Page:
Action Synopsis: Bird Conservation About Actions

Use lights low in spectral red to reduce mortality from artificial lights

How is the evidence assessed?
  • Effectiveness
  • Certainty
  • Harms

Key messages

Two studies from the North Sea and the Netherlands found that fewer birds were attracted to low-red lights (including green and blue lights), compared with the number expected, or the number attracted to white or red lights.


About key messages

Key messages provide a descriptive index to studies we have found that test this intervention.

Studies are not directly comparable or of equal value. When making decisions based on this evidence, you should consider factors such as study size, study design, reported metrics and relevance of the study to your situation, rather than simply counting the number of studies that support a particular interpretation.

Supporting evidence from individual studies

  1. A study on an oil rig in the southern North Sea on three nights in October 2007 (van de Laar 2007) found that the number of migrating birds circling the rig was 10-50% of the number expected when the majority of external lights were replaced with ‘low red’ bulbs (150-2,500 birds observed circling vs. 750-5,000 birds expected). Low red bulbs emit lower levels of red light than standard bulbs. Attracted birds were mainly songbirds, waders and wildfowl and expected numbers were estimated based on previous observations and calculated from the number of migrating birds recorded on nearby islands, the number observed from the rig and the weather conditions.

    Study and other actions tested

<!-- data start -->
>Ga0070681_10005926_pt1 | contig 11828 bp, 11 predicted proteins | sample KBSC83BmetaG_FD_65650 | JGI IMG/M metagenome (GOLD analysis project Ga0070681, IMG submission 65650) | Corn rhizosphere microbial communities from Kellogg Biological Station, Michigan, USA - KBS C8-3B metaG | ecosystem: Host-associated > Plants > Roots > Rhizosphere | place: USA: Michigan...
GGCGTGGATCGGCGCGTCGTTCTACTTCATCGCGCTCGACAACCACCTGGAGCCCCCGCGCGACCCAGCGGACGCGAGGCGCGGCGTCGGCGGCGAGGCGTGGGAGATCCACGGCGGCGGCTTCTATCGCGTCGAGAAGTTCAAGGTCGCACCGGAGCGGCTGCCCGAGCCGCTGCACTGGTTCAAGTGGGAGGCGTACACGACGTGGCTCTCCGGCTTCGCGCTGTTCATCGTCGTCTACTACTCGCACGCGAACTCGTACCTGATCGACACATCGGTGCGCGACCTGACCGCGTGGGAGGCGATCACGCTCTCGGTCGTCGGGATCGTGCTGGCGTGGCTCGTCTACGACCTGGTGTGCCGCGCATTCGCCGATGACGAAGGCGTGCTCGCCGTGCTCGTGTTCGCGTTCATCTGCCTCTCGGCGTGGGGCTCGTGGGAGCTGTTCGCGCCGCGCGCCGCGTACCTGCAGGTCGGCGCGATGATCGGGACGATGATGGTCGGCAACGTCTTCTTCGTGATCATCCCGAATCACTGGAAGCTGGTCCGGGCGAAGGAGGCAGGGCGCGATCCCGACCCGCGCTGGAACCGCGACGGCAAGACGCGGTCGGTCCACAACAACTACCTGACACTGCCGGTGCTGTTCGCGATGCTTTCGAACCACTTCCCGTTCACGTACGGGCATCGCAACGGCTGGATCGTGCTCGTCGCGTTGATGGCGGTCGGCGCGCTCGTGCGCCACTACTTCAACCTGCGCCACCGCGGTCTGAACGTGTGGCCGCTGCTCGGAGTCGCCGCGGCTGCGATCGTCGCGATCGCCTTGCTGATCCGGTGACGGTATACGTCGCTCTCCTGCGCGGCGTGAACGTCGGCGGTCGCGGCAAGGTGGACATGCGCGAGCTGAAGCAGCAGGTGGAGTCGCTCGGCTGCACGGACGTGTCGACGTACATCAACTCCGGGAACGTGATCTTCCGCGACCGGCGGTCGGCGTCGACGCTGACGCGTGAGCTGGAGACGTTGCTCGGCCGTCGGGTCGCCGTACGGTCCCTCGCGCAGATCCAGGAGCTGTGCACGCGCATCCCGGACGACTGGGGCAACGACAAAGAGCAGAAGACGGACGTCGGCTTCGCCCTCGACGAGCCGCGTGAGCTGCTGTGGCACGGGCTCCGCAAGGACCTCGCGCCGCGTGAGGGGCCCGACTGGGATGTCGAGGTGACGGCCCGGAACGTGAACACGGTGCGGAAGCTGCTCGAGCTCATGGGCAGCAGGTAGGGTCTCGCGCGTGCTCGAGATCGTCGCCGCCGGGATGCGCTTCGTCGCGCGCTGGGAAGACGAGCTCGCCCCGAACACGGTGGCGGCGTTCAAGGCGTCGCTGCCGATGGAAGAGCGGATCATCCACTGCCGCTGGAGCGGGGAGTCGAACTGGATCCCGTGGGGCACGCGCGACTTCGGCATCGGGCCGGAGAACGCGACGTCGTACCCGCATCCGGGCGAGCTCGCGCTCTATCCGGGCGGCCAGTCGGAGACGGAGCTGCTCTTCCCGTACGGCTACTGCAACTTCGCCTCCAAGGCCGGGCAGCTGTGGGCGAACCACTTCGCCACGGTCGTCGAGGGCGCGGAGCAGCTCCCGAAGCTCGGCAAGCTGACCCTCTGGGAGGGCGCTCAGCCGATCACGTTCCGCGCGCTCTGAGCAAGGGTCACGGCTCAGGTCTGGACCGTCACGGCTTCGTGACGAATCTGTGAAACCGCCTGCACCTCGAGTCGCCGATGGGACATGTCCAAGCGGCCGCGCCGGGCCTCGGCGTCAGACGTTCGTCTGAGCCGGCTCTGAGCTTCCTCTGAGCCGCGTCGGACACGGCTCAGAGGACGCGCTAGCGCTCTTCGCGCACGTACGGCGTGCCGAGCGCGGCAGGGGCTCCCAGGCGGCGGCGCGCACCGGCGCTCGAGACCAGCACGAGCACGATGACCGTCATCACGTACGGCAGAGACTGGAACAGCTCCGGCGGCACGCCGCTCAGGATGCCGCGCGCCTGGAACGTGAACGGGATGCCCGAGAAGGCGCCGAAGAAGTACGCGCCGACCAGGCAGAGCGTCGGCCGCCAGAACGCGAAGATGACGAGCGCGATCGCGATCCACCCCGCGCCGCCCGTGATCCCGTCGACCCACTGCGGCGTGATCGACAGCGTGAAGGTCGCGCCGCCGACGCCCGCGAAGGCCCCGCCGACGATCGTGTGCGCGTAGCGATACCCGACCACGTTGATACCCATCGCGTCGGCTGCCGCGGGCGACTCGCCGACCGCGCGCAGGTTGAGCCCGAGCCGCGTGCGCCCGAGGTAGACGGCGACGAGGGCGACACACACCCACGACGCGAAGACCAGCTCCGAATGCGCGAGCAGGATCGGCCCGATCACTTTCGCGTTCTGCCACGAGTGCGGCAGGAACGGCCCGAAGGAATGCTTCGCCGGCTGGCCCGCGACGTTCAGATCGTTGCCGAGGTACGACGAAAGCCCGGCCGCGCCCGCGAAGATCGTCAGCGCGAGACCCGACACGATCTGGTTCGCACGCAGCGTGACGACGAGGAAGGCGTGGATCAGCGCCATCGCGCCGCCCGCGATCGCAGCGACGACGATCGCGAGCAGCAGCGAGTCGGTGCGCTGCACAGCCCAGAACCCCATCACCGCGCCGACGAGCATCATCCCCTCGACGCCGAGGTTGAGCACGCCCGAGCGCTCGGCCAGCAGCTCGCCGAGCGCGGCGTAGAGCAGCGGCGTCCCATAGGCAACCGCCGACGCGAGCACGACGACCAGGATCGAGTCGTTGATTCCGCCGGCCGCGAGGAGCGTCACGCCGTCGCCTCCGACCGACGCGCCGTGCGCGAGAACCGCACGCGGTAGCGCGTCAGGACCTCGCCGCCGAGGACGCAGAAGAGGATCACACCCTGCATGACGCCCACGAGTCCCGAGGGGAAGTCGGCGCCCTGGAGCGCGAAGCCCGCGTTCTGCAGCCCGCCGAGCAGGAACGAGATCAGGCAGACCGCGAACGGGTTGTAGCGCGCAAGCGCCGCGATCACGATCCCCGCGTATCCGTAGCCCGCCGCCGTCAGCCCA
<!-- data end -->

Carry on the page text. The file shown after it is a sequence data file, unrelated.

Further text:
2. A replicated, controlled study from Friesland, the Netherlands (Poot et al. 2008), in September-November 2003, found that on clear nights, significantly fewer migrating birds were attracted to two 1,000 W lamps when they were covered with opaque white or red filters (61% of 38 birds and 54% of 13 birds reacting to each), compared with green (13% of eight) or blue (3% of 37) filters. The same pattern, but with higher overall levels of attraction were detected on overcast nights (white: 81% of 156 birds reacting; red: 54% of 24; green: 27% of 77; blue: 5% of 38).

    Study and other actions tested
Please cite as:

Williams, D.R., Child, M.F., Dicks, L.V., Ockendon, N., Pople, R.G., Showler, D.A., Walsh, J.C., zu Ermgassen, E.K.H.J. & Sutherland, W.J. (2020) Bird Conservation. Pages 137-281 in: W.J. Sutherland, L.V. Dicks, S.O. Petrovan & R.K. Smith (eds) What Works in Conservation 2020. Open Book Publishers, Cambridge, UK.


Where has this evidence come from?

List of journals searched by synopsis

All the journals searched for all synopses

Bird Conservation

This Action forms part of the Action Synopsis:

Bird Conservation
What Works 2021 cover

What Works in Conservation

What Works in Conservation provides expert assessments of the effectiveness of actions, based on summarised evidence, in synopses. Subjects covered so far include amphibians, birds, mammals, forests, peatland and control of freshwater invasive species. More are in progress.

More about What Works in Conservation

Download free PDF or purchase
The Conservation Evidence Journal

The Conservation Evidence Journal

An online, free to publish in, open-access journal publishing results from research and projects that test the effectiveness of conservation actions.

Read the latest volume: Volume 21

Go to the CE Journal

Discover more on our blog

Our blog contains the latest news and updates from the Conservation Evidence team, the Conservation Evidence Journal, and our global partners in evidence-based conservation.

Who uses Conservation Evidence?

Meet some of the evidence champions

Endangered Landscape ProgrammeRed List Champion - Arc Kent Wildlife Trust The Rufford Foundation Save the Frogs - Ghana Mauritian Wildlife Supporting Conservation Leaders
Sustainability Dashboard National Biodiversity Network Frog Life The international journey of Conservation - Oryx Cool Farm Alliance UNEP AWFA Bat Conservation InternationalPeople trust for endangered species Vincet Wildlife Trust